When the results came in from the three surveys that make up The Future of Next-Gen Sequencing report, I was anxious to read through them—and it certainly was an undertaking! With over 1,400 respondents and more than 18,000 words worth of write-in responses, the full study represents a wealth of information and the message from respondents was loud and clear: there is a huge need for standards in the industry.

When we asked directly about standards, respondents were split over the best way to develop industry reference points for data management. Very few respondents thought the government should intervene, but researchers and informaticians generally favored user-driven directives while those IT professionals who support core facilities and manage and store data preferred that vendors include standards in their products. Perhaps that breakdown is predictable.

Though any solution will certainly evolve as the user community grows and more researchers have experience with the NGS workflow, the survey shows that it is already a problem worth addressing. Where are standards needed besides the inevitable question of how long and which data to keep? Should the standards be different for research data and clinical data? If our end goal is personalized medicine, is there really a distinction between the two? How do we balance standards that ensure reproducibility while still allowing for maximum creativity in dealing with a relatively new data type?

One respondent suggested “the development of industry standards that guarantee that only processed NGS data need to be stored (small footprint) and that those data are stored in a consistent format that is appropriate for any downstream analyses researchers from a variety of backgrounds may require.”

A tall order, indeed.

Over the next several months there will be much discussion here on NGS Leaders about what all of this loquacity actually means, and if you didn’t get to participate in the surveys on the first three rounds, there will be plenty of opportunities still to join the conversation.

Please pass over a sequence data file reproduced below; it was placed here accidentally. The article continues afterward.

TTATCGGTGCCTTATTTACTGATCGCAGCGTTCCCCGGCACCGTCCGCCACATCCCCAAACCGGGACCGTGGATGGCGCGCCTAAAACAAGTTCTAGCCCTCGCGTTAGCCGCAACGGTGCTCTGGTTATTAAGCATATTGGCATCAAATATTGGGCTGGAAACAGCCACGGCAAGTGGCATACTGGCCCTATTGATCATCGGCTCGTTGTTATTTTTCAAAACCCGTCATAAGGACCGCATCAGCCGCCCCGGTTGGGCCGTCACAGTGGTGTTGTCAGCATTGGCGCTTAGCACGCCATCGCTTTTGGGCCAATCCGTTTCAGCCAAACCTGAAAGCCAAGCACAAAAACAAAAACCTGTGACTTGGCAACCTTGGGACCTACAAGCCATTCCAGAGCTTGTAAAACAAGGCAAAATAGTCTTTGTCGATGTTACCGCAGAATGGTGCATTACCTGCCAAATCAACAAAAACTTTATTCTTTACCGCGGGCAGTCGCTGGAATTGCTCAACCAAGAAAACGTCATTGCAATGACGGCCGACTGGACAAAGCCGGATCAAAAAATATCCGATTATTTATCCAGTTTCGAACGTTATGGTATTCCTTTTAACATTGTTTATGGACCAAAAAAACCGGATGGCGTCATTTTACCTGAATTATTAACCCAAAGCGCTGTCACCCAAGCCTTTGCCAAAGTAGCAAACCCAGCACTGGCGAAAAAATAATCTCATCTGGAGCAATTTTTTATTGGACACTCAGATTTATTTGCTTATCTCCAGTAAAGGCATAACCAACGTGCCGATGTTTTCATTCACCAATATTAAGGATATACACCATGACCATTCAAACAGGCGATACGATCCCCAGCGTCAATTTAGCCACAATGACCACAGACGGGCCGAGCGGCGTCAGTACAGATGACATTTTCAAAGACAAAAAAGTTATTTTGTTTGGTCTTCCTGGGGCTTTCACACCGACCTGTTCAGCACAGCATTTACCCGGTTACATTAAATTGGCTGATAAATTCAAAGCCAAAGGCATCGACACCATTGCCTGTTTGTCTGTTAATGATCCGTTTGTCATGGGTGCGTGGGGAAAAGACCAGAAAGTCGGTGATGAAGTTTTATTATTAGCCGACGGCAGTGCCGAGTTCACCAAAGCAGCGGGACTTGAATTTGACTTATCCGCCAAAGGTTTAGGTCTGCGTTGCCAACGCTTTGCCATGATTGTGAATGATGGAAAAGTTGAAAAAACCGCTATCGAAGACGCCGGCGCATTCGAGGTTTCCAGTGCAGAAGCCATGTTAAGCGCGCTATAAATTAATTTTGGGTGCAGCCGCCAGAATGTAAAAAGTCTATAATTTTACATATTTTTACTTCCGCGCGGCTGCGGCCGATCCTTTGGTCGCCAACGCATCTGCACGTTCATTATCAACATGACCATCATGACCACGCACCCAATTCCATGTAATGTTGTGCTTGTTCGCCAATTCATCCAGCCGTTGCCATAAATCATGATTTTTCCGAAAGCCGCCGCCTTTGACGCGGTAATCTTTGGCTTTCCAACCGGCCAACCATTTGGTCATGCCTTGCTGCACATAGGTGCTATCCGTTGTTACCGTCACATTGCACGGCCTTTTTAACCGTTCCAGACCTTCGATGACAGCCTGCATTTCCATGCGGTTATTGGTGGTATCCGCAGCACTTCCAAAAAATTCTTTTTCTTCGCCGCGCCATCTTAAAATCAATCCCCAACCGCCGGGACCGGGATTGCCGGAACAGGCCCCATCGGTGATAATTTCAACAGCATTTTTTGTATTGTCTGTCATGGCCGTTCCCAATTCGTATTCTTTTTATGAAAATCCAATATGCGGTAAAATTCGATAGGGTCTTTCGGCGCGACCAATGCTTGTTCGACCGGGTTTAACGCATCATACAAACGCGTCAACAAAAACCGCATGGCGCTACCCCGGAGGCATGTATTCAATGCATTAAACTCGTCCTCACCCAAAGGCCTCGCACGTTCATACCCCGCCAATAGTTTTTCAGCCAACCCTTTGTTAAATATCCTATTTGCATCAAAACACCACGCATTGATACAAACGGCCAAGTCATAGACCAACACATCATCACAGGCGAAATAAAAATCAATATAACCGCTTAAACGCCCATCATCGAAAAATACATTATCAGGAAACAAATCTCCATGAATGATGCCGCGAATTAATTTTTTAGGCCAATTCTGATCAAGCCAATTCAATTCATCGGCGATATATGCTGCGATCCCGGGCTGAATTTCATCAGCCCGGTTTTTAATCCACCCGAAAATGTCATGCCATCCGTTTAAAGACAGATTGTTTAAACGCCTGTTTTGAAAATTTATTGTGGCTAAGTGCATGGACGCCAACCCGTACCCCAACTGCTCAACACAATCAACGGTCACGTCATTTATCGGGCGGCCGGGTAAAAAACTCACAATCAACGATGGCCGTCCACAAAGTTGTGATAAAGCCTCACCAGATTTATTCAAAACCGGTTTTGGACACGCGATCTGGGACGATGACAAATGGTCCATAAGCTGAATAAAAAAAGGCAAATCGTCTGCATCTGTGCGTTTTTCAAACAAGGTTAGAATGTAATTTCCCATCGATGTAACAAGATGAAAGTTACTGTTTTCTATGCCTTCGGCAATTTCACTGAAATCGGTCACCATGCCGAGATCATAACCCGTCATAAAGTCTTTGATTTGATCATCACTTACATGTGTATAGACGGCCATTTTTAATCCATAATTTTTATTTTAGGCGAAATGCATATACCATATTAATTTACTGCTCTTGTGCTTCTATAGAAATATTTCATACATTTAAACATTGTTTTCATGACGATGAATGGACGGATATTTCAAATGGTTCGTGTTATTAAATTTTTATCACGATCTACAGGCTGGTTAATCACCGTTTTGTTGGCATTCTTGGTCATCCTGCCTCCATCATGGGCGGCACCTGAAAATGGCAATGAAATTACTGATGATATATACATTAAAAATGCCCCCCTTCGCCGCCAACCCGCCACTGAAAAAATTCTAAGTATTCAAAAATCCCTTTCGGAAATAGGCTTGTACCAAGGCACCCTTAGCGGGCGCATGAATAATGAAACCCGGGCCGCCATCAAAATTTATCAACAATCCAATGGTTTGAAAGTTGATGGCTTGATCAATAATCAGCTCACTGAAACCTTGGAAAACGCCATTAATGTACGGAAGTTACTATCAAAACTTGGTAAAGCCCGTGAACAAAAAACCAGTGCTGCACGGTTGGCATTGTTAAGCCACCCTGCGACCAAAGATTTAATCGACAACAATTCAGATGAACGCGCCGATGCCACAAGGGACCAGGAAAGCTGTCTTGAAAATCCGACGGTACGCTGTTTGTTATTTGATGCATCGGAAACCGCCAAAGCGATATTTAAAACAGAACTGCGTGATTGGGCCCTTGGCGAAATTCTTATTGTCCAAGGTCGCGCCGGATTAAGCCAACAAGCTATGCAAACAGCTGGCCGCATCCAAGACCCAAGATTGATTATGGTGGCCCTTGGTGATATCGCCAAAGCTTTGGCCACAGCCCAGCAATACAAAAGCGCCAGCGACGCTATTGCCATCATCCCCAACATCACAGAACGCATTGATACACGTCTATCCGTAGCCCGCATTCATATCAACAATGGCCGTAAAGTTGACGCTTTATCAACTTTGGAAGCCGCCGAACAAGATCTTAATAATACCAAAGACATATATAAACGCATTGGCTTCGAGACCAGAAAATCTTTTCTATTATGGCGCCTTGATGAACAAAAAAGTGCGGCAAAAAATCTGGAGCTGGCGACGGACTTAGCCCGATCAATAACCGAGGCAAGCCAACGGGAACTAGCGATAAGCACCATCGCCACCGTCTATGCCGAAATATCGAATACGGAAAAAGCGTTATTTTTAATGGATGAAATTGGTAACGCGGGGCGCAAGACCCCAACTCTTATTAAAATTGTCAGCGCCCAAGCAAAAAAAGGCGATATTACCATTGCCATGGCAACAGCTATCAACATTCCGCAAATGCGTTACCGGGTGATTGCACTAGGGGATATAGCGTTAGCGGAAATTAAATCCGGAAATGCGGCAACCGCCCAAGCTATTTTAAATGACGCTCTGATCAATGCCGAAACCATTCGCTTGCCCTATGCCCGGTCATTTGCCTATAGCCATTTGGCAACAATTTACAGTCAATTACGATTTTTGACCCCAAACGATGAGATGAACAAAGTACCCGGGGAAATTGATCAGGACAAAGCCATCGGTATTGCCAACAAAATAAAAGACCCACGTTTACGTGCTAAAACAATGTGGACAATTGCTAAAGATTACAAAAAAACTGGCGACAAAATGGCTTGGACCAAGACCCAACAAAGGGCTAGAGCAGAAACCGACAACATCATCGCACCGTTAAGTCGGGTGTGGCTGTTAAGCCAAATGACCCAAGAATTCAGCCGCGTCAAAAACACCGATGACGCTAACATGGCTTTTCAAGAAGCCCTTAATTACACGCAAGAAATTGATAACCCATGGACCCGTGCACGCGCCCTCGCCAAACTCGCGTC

On the Road to the $1,000 Genome

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Davies_pic April 18, 2011                  

 Kevin Davies :  In May, I was privileged to be a guest speaker at the second annual conference on personalized medicine hosted by Larry Gold, professor at the University of Colorado (“CU”) and founder/CEO of protein biomarker company SomaLogic.


The GoldLab symposium brings together an impressively wide variety of speakers discussing trends in all facets of ‘omics research, personalized medicine and healthcare. Gold is an advocate of what he calls “longitudinal ‘omics,” the idea that personal health can (and eventually will) be monitored via a recurring series of simple blood tests using a sophisticated molecular techniques to detect fluctuations in select groups of protein biomarkers that predict the onset of cancer, cardiovascular disease, and many other conditions.


All of the videos from the 2011 GoldLab Symposium are now available on YouTube. Particular standouts in my mind, quite unrelated to next-gen sequencing, include Brandeis University professor Greg Petsko on the coming epidemic of neurological disorders and New York fashion photographer Rick Guidotti’s astonishing work on behalf of an organization called Positive Exposure, instilling extraordinary self-esteem in children with neglected disorders through the power of photography.

 

As for my own talk, with University of Colorado Nobel Laureate Tom Cech in the front row, I thought it only fitting to begin by congratulating the CU faculty and student body for its superb accomplishment in taking prime position in the latest ranking of North American party schools, published in that esteemed journal Playboy. From there, it was best to move on and talk about the technology and pioneers paving the road to the $1,000 genome:

 

 

OCT
10
I-Study: Genomic Interpretation - Who Will Pay?
During this webinar, members of the study review team present preliminary findings of the I-Study, conducted at the Harvard Medical School's 2011 Personalized Medicine Conference.